When my kids had been much younger, we had a hutch of rabbits for several years. And every summer one or two would become host to a cuterebra or two. These things on my living room floor reminded me of those bot-fly larvae, except these things were much larger and almost pure white.

Max had retreated further but still stared in horror at them. I moved in for a closer look. They moved about by contracting and expanding their bodies. I counted about 30 of them, as they crawled their way over the towel and away from the host, which was now covered in bloodless holes. I assumed that it was dead. I told Max to stay where he was and ran into the kitchen. I grabbed an empty mason jar and a pair of tongs.

Back in the living room, I used the tongs to place the parasites into the mason jar. Once I got them all in, the jar was almost full of the nasty white maggots. I sealed the jar and left it on the table. Then, from the bedroom closet, I got a box and placed the body of the red fluffy and the towel in it and sealed it up with duct tape. I took the box and put it out on the front porch.

Back inside, I swept across the floor with the flashlight, making sure that I hadn’t overlooked any of the larvae. Assured that I hadn’t, I sat down and noticed that my hands were shaking. I had never seen anything like that before and I was a little freaked out. That fluffy had been more bug than bio-toy. Fuck the coffee, I thought, I need whiskey.

In the kitchen, I poured a double-shot and downed it. I thought about it and poured another. I went to the table to make sure that the lid was screwed on tight on the mason jar. I thought about putting the jar on the front porch as well, but I wanted the town vet to see them and I hoped that some might still be alive by the time the storm ended.
I noticed Max staring at the jar. “Max, stay away from them, ok?”

“Yus, daddeh,” he said, “can daddeh heaw dem singing?”

“No, no I don’t hear anything,” I told him, “do you?”

“Dey singing pwetty song nao,” his voice was soft and dreamy, “suu pwetty.”

I scooped him up and carried him to the bedroom. I took one of the lamps to light my way and extinguished the others. In the bedroom, I sat Max down on the bed.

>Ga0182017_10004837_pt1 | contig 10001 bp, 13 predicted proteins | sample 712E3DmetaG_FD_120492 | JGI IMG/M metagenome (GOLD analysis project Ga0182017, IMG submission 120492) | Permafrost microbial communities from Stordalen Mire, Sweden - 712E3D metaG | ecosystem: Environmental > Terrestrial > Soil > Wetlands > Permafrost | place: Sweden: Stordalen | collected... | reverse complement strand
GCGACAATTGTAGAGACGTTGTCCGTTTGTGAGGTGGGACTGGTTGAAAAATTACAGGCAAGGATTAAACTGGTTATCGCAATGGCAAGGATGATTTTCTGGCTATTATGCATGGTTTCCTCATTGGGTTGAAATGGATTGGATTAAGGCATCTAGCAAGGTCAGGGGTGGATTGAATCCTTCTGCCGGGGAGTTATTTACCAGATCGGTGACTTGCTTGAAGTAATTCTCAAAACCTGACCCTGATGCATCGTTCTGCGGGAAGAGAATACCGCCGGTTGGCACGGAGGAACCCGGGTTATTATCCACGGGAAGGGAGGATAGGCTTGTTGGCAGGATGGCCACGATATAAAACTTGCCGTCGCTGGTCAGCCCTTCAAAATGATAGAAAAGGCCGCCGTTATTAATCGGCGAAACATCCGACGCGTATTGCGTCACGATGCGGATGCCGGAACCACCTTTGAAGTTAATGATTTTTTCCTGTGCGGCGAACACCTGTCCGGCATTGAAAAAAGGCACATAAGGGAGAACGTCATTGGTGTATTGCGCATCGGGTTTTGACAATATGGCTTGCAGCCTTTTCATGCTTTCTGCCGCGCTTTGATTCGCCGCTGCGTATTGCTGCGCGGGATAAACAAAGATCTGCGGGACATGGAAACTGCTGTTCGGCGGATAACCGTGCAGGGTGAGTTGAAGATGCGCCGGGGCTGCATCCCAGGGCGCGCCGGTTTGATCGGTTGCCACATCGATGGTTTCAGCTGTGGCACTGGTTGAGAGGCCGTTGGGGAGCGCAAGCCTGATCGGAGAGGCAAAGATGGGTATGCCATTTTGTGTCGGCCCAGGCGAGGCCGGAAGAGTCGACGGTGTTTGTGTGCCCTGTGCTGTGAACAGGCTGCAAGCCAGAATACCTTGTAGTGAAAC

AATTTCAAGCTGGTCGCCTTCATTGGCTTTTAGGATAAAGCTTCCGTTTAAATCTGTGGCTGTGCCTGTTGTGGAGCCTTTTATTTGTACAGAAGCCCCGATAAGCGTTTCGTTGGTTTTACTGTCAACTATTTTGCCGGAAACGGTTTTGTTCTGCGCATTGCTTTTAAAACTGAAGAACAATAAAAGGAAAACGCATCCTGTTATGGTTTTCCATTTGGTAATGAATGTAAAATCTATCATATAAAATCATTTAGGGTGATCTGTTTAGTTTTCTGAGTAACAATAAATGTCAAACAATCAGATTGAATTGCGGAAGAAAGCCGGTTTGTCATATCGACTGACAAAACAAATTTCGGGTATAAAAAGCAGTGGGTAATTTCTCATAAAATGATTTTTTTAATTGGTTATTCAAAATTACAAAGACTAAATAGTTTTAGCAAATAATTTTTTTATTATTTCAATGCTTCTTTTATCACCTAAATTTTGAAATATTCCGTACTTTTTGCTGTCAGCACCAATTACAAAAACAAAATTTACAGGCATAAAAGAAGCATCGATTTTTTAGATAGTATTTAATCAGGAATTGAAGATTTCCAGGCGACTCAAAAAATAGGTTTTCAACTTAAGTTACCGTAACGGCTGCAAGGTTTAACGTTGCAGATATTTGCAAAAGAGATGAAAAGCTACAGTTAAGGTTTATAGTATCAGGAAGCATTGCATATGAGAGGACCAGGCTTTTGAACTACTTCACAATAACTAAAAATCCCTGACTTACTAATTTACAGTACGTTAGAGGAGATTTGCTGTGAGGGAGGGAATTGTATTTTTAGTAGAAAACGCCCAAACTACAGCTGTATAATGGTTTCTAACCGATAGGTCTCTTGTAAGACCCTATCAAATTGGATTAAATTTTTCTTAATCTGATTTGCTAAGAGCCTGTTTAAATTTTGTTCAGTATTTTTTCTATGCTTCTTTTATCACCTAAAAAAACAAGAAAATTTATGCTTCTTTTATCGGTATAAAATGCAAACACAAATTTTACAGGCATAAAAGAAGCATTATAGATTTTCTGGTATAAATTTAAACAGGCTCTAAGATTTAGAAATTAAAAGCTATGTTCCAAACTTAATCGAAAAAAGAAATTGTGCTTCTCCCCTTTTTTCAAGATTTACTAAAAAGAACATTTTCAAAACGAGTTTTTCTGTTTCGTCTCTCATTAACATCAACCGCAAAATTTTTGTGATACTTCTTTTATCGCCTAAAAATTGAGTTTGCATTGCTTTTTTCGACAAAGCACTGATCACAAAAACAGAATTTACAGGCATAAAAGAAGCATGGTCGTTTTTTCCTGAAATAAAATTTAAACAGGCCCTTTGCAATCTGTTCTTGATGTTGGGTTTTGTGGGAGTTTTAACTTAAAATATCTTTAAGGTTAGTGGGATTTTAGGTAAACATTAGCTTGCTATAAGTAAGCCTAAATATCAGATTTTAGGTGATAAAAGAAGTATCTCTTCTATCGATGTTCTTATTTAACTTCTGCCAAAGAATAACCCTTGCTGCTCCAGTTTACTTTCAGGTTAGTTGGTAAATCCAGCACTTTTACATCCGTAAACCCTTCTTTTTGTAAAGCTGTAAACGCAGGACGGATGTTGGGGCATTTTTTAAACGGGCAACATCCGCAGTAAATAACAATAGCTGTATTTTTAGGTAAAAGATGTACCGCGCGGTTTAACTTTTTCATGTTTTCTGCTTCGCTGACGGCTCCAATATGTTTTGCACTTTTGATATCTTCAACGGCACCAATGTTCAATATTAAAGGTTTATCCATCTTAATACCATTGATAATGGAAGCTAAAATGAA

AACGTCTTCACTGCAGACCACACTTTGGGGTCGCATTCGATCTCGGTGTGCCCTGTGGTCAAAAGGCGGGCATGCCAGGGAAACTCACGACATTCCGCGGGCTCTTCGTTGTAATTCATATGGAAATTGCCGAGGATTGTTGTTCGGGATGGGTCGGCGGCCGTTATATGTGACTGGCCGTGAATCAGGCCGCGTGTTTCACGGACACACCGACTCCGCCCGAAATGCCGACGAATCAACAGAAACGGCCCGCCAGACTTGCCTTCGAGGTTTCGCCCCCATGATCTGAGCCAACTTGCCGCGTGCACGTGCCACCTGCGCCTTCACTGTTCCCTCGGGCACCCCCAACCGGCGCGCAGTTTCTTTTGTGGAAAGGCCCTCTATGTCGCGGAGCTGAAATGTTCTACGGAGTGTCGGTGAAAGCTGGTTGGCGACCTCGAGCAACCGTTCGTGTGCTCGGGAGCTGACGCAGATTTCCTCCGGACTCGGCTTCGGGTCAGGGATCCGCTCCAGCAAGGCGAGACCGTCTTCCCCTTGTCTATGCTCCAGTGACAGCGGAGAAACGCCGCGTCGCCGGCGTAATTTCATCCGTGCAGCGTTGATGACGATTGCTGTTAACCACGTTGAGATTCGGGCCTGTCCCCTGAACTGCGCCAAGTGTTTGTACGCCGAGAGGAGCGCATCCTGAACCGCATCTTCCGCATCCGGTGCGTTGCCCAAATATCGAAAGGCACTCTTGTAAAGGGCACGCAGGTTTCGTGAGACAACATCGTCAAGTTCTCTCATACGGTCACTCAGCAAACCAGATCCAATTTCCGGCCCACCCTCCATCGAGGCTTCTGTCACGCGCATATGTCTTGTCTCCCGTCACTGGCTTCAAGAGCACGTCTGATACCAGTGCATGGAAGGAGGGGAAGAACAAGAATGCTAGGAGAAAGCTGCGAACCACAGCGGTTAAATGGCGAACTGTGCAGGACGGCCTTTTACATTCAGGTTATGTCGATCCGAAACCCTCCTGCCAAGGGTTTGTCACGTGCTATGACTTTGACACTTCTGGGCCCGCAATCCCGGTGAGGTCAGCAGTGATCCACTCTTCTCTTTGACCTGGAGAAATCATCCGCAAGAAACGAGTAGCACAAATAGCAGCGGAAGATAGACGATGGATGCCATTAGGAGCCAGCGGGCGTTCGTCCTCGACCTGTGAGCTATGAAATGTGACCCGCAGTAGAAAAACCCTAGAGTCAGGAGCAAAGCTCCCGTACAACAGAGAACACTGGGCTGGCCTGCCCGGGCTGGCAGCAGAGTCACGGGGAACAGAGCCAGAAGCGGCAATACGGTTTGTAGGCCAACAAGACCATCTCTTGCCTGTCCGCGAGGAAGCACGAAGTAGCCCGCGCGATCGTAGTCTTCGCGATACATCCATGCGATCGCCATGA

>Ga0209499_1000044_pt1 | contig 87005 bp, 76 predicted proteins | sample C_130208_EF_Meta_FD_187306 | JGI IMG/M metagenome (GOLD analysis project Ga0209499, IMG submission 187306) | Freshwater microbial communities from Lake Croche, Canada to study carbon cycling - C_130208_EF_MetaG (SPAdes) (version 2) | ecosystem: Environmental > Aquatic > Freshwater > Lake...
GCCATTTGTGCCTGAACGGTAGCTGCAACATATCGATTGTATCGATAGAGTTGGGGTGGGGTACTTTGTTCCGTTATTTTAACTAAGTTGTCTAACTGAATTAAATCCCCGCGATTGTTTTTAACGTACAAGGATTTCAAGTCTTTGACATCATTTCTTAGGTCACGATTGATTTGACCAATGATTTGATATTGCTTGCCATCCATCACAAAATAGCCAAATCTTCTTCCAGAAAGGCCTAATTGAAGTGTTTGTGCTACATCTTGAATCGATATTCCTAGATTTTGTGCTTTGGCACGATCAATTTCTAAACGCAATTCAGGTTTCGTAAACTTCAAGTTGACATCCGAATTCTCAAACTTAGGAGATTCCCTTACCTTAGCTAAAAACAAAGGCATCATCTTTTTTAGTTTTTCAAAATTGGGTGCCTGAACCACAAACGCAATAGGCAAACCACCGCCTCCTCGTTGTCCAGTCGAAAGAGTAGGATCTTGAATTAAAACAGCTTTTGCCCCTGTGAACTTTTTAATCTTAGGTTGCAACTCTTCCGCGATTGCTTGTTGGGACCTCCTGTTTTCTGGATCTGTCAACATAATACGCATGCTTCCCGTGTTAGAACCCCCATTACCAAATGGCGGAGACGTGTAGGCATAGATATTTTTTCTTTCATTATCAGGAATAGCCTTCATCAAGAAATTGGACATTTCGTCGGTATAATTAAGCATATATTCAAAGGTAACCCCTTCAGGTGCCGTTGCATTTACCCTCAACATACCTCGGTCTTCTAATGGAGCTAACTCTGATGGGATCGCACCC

“I want you sleeping in here tonight, ok?”

“Otay, daddeh,” he said with a yawn.

I stripped down to my long johns and got under the covers. I turned the wick down on the lamp, to act as a night light. Max curled up beside me and in no time was snoring. I quickly followed him to sleep.

A sound awoke me. My mind was fuzzy and I had a hard time registering what had made the sound. Then it came to me, breaking glass. Did one of the lamps fall over and break? I reached down, feeling for Max but he wasn’t on the bed. I suddenly remembered the mason jar full of larvae and jumped up, calling for Max. When he didn’t answer, I grabbed the lamp and ran into the living room.

The first thing that I noticed was that the jar was still on the table, but it had burst open. The maggots were on the table and some had fallen to the floor. Now, however, they were as long as my middle finger and twice as thick. They were crawling for the edge of the table and falling to the floor.

Looking down, I could see that they were falling onto Max, who lay on his side on the floor. As I watched, the larvae bored into his body, which grew and became lumpy. I could see one of them pushing its way into his anus, while another waited its turn.

“Max, NO!!!!” I shouted, “GET UP!!!”

“Daddeh,” his voice was harsh and raspy, “Wissen, wissen tu dey song. Suu pwetty.”

And I could hear their song. It was very quiet and peaceful. I found myself becoming hypnotized by the beautiful melody. I wanted to let them take over my body and mind so that I could hear their song forever. Underneath the melody, a calm, reassuring voice spoke. It told me to lay down and let them come to me and then I would be able to add my voice to the song, forever and ever.

I wanted to do that so badly, but I forced the sound away from my mind and bolted for the front door. If I was going to live, I had to run away. But outside, the storm still raged, and the porch was surrounded by huge drifts of snow. I was snowed in. Standing there shoeless, in my long johns, I knew there was no escape for me. Not by running away, at least.